The people are skillfully typed. The nurses supply the essential touch of humor, and the operation is as dramatic as the hunt. In contrast to the vanity and the overconfidence of the surgeons is Janet Ross, the only rounded character, a comely woman whose fatigue and whose fear of the electrically charged guinea pig the reader shares.
Letters between F. Scott Fitzgerald
and Harold Ober 1919-1940
edited by Matthew J. Bruccoli
Lippincott, $ 15.00
A literary agent has to be banker, editor, and broker for his clients, a relationship often leading to friendship, as was certainly the case with that tall, reserved New Englander Harold Ober, whose forthright devotion to his authors made him preeminent. Of the many writers he served, the one who tried him most was Scott Fitzgerald, and these letters are a monument to Ober’s patience and integrity.
They begin with Fitzgerald’s early stories, and they follow Scott through the flush years and the hard drinking; through the trips abroad and the life on Long Island when The Great Gatsby was being written. The prices of his short stories rose from $250 to $4000. Then with Zelda’s breakdown and the Depression, there comes the drying up of fertility, and the long struggle with Tender Is the Night. During this drear period Fitzgerald called on Ober for loans totaling $13,000, ultimately paid off, with his other debts, out of the $90,000 he hard-earned in Hollywood. But by then he had lost his magazine markets, and what was worse, his swift capacity for good sustained writing. When in 1939 Ober wrote that with two boys in college he could not afford to bank Scott in a new spiral, Fitzgerald severed their friendship in a letter that hurt them both. The sadness shows in a note from Fitzgerald to Max Perkins: “When Harold withdrew from the questionable honor of being my banker, I felt completely numb financially and I suddenly wondered what money was and where it came from. There had always seemed a little more somewhere and now there wasn’t.”
The correspondence is for business and without literary flavor, enlivened by an affectionate sketch of Ober by Fitzgerald’s daughter and by a touching note of gratitude from Zelda at the end.
by Joan Haslip
Holt, Rinehart and Winston, $10.00
At first glance it would seem like beating a long-dead horse to have to push one’s way through Joan Haslip’s five-hundred-page biographical study of Maximilian and Carlota. One wonders what there is new to say about the pathetic Archduke with his grandiose ambitions, his extravagances, and his weak chin. But Miss Haslip has made an appealing case for the young man who may have been the illegitimate grandson of Napoleon, who was certainly the favorite son of his mother, the Archduchess Sophia, and who suffered all his life from living in the shadow of his older brother, that indomitable Emperor, Franz Josef of Austria.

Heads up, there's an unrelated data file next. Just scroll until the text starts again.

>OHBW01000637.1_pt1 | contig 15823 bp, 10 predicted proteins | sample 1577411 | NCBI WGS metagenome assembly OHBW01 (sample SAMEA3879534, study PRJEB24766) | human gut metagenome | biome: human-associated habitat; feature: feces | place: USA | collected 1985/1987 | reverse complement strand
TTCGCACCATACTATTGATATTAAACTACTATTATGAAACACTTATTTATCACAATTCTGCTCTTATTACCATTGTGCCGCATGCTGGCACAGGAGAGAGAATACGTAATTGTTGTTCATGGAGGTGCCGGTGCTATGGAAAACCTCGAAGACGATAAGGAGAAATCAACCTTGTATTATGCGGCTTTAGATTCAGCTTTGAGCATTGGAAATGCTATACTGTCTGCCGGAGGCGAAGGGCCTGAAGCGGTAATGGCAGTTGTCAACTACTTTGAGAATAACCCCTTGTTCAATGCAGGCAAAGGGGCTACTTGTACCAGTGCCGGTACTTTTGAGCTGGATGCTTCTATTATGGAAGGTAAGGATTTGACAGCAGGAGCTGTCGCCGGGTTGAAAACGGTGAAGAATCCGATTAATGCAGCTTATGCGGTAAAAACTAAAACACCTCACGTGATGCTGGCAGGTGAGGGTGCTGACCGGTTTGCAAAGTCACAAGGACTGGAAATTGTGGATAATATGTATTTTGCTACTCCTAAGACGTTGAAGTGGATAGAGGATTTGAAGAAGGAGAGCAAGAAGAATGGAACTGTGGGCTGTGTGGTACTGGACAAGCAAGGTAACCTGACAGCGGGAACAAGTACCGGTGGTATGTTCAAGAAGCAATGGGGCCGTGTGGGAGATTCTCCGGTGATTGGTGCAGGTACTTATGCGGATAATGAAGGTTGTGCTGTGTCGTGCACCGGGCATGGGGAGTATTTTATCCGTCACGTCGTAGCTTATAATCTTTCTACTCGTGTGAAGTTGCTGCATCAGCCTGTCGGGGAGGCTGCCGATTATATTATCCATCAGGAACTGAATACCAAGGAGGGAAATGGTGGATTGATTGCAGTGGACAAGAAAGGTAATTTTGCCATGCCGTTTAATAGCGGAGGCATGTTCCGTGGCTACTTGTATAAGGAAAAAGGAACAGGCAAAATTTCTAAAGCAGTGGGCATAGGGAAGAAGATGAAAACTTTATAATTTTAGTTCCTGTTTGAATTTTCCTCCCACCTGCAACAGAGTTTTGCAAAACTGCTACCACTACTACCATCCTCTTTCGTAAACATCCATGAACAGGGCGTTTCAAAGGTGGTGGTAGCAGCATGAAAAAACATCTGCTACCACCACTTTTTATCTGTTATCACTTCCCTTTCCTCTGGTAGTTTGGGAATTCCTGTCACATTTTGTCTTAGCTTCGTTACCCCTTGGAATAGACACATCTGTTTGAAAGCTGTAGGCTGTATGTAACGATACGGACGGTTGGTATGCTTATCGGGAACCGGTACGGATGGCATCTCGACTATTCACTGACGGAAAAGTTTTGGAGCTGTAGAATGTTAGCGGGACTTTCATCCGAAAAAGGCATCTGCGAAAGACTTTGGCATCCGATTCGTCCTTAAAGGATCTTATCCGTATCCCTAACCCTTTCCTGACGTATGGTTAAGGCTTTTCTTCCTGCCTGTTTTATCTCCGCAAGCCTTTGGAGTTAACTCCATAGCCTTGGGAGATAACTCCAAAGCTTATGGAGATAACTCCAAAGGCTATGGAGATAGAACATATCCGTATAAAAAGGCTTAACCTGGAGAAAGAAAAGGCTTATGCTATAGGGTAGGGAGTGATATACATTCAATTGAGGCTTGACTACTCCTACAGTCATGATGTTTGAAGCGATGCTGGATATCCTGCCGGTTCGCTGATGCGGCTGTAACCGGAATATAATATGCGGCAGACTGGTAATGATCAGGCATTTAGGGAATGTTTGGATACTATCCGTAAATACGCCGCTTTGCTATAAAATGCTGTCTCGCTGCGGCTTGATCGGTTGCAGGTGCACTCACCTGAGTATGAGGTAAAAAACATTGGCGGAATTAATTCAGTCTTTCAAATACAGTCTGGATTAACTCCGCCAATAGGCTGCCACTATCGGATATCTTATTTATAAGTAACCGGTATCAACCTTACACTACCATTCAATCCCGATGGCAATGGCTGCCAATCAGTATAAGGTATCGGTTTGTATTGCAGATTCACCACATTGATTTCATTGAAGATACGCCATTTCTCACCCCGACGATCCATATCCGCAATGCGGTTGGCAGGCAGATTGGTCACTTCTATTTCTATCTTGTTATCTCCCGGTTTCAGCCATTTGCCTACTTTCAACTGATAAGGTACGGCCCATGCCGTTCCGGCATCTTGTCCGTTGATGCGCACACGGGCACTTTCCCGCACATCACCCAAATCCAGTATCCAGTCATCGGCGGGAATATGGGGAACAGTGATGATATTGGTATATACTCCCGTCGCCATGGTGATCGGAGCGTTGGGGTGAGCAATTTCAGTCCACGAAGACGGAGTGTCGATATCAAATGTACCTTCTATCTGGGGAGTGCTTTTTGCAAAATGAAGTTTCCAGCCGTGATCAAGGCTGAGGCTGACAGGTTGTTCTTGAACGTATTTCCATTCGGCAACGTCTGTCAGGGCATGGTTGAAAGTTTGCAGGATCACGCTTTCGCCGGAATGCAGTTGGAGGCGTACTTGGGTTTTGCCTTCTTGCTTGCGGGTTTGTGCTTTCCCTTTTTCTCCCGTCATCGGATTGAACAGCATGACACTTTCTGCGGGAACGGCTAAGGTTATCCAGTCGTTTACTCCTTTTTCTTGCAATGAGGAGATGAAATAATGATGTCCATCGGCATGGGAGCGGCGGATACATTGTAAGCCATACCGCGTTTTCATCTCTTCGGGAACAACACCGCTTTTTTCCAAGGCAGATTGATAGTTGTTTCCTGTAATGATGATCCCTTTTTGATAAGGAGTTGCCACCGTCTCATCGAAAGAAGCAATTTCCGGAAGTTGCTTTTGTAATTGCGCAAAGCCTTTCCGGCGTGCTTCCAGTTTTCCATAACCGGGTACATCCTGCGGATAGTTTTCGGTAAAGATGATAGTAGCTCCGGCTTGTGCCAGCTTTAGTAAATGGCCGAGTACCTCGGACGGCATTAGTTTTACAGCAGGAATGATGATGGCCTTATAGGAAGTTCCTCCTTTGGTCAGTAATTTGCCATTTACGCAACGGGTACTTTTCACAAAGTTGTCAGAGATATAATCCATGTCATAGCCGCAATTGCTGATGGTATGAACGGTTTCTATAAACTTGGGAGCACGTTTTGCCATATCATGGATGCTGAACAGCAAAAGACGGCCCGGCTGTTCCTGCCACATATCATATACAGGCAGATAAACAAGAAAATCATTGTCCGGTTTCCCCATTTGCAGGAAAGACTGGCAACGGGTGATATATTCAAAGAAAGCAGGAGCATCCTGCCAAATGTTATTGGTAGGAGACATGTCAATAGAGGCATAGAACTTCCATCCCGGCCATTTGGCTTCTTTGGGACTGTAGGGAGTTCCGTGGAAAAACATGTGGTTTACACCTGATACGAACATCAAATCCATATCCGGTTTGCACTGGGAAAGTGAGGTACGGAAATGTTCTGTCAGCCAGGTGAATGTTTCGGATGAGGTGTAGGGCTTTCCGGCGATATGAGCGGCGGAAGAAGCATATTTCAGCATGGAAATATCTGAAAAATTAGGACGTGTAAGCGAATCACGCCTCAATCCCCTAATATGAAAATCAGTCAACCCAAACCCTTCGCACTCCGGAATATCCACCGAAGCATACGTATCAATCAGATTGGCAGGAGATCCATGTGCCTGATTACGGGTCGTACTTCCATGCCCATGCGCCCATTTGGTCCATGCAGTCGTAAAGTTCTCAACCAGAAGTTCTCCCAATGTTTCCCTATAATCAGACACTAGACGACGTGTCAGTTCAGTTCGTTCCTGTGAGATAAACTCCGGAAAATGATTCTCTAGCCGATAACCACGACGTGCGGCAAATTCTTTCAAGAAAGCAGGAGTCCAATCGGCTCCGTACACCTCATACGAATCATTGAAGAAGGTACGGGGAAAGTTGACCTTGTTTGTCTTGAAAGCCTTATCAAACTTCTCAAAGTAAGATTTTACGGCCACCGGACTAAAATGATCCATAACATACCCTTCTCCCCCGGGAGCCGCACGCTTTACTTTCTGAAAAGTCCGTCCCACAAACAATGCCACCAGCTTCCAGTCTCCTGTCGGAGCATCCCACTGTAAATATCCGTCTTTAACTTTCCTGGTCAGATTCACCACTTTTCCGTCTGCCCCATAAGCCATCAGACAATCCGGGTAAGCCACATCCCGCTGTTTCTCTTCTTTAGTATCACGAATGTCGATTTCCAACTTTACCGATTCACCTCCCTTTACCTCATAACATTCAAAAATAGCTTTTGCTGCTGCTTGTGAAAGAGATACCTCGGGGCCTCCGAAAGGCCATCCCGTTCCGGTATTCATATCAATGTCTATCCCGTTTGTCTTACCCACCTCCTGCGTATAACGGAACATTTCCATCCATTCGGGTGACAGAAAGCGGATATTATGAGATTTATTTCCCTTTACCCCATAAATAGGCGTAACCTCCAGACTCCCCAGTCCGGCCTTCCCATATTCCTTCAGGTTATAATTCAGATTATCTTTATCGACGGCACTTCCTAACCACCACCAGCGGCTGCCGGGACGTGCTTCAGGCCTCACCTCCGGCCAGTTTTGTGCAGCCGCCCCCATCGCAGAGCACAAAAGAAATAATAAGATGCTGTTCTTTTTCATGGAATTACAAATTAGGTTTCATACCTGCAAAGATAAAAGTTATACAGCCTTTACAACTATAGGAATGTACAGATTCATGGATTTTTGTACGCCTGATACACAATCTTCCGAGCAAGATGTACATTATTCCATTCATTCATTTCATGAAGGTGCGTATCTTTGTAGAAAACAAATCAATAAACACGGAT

As a boy growing up in the Schönbrunn, Max longed for warmth; his childhood dream was for “a castle with a garden by the sea”; he had an inquiring mind and a passionate love of nature, and had he not been a pawn of the monarchy, could happily have spent his life traveling and collecting. The author, whose last book was The Lonely Empress, a biography of Max’s sister-in-law, paints an accurate picture of the Austrian court in the days after Metternich, when the Empire was coming apart, and behind the glitter one sees the Spartan severity of Franz Josef and the intrigue of his ministers, for which Max was no match.
On the second of December, 1848, Franz Josef was crowned Emperor; both he and Max distinguished themselves in the fighting that put down the rebellion in Italy, but Max, with his consummate charm and his impulsive liberal tendencies, was not a handy man to have in Vienna. His conciliatory attitude toward the Hungarians was not appreciated, and it seemed discreet to send him down to Trieste for his baptism in the navy. He loved the sea, was liked by the officers, took an active part in modernizing the fleet, and then on a cruise to Madeira and Lisbon fell passionately in love with Maria Amalia, daughter of the former Emperor of Brazil. Had she lived, his life would certainly have been different; her death from consumption was the first of the many blights that shortened his career.
Upon his eventual marriage to the Belgian princess Charlotte, the attractive pair were sent to pacify Italy, and with their liberalism and free spending, they made a change. Max built, at great expense, Miramar, the castle he had been dreaming of, and here Charlotte was happy, if he was not. But his measures for moderation were always rejected in Vienna, the Emperor distrusted him, and when he was recalled, a Hapsburg without a throne, Max was dreaming of America as “the perfect asylum for those who, in Europe, want to break with the stormy past. . . .”
The luckless adventure in Mexico, inspired by Napoleon III, began auspiciously, with Maximilian, at last Emperor, fussing about his palaces, charmed by Cuernavaca, and underestimating his rugged, republican opponent Benito Juarez, who had the backing of the United States. “Carlota,” with whom Max was no longer in love, had the stronger will and was the better administrator, and in her loneliness it appears that she accepted a Belgian colonel as her lover. When the French troops were recalled, she, too, broke under the strain and returned to Europe. Max remained, struggling in his dream world; his last order received at Miramar was for two thousand nightingales, which were on their way to Mexico when he was captured. His Empire had lasted three years, and he was thirty-five when he faced the firing squad.
He had been reading the life of Charles I of England, and Max wrote in his diary before his execution, “He failed through weakness, but he had the opportunity if not to live well, at least to die well.”